Conversations with Friends: a disappointing adaptation of Sally Rooney’s novel
Story follows a ‘love square’ between four millennials, who inhabit arty circles in Dublin
“Normal People was a lockdown TV hit that made stars of Daisy Edgar-Jones, Paul Mescal and neck chains,” said Ben Dowell in The Times. Now Sally Rooney’s first novel, Conversations with Friends, has been brought to the screen, with its story about a “love square” between four millennials, who inhabit arty circles in Dublin.
The book is dialogue heavy, but the TV adaptation is remarkably visual: emotions are conveyed via long silences and “snatched looks”, and whether you can hack all 12 episodes will depend “on your appetite for earnest and extremely slow drama”. For those “happy to hop aboard”, however, it carries “an addictive pull”.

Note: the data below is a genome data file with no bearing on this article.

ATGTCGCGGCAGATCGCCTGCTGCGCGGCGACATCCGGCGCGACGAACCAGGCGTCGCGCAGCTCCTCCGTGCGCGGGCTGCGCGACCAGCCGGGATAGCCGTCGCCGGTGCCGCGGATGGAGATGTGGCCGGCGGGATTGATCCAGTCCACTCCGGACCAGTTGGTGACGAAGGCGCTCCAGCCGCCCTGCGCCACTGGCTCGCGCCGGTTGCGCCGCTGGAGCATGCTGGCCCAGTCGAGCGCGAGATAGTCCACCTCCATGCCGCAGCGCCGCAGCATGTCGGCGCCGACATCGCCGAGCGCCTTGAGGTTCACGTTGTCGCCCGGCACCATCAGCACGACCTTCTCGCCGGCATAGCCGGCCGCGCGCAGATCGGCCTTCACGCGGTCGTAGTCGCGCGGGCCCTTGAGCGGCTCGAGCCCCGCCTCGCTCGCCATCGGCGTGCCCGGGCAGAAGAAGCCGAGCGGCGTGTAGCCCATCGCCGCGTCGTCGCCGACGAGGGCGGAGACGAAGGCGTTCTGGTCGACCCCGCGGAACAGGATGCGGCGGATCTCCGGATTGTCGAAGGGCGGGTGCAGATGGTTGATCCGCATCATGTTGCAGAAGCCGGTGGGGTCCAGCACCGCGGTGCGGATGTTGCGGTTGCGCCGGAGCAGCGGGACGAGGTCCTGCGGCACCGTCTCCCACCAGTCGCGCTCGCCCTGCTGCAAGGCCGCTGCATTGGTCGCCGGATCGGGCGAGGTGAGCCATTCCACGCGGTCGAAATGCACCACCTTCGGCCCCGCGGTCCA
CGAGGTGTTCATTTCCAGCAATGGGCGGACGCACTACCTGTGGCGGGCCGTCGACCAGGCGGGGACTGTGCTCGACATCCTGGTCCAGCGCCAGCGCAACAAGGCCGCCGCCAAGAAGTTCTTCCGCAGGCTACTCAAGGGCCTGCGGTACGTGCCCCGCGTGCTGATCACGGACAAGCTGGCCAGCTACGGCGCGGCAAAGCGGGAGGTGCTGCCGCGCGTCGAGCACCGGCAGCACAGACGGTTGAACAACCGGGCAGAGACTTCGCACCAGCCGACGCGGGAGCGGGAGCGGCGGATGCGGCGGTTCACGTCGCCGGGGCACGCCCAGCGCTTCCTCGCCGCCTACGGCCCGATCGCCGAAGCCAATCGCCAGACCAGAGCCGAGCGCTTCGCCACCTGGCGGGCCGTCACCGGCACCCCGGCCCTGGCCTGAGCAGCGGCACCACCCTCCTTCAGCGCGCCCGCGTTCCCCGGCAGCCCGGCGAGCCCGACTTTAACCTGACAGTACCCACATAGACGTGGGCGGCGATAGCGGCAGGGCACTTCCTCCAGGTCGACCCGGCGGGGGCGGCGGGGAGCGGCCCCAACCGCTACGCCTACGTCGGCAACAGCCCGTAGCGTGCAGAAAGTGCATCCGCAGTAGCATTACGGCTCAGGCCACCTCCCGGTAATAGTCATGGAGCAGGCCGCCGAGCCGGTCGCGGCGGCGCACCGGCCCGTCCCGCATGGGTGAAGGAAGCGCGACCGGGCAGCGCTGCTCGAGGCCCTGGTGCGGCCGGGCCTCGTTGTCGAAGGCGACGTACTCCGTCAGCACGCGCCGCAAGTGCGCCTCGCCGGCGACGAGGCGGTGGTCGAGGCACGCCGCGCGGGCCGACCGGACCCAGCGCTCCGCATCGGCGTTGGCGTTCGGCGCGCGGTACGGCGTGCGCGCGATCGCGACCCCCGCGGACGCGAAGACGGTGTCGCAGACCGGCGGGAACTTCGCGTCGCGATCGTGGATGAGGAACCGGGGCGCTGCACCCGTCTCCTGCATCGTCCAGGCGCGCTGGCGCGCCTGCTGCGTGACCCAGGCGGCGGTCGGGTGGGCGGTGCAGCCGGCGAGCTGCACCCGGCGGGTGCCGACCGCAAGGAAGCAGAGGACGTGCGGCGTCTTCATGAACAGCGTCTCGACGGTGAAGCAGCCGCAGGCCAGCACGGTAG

I found this adaptation “dramatically superior” to Normal People, said Ed Power in The Irish Times – with one main reservation. Joe Alwyn, playing diffident actor Nick, speaks in a “wonky” accent that starts Irish, but ends up English, and his “lack of charisma” creates a void at the heart of the series that no amount of intelligent direction from Lenny Abrahamson can plug.
“Slow, solipsistic, and self-satisfied” as this show undeniably is, said Nick Hilton on The Independent, it does have an “ambient appeal”. This is TV designed to be watched “while scrolling through Instagram, peering in at strangers on two screens simultaneously”.
And if you’re not excited by the prospect of watching the lives of entitled millennials unravel “at a pace closer to Captain Tom than Mo Farah”, there are “plenty of close-ups of beautiful people kissing to keep you distracted”.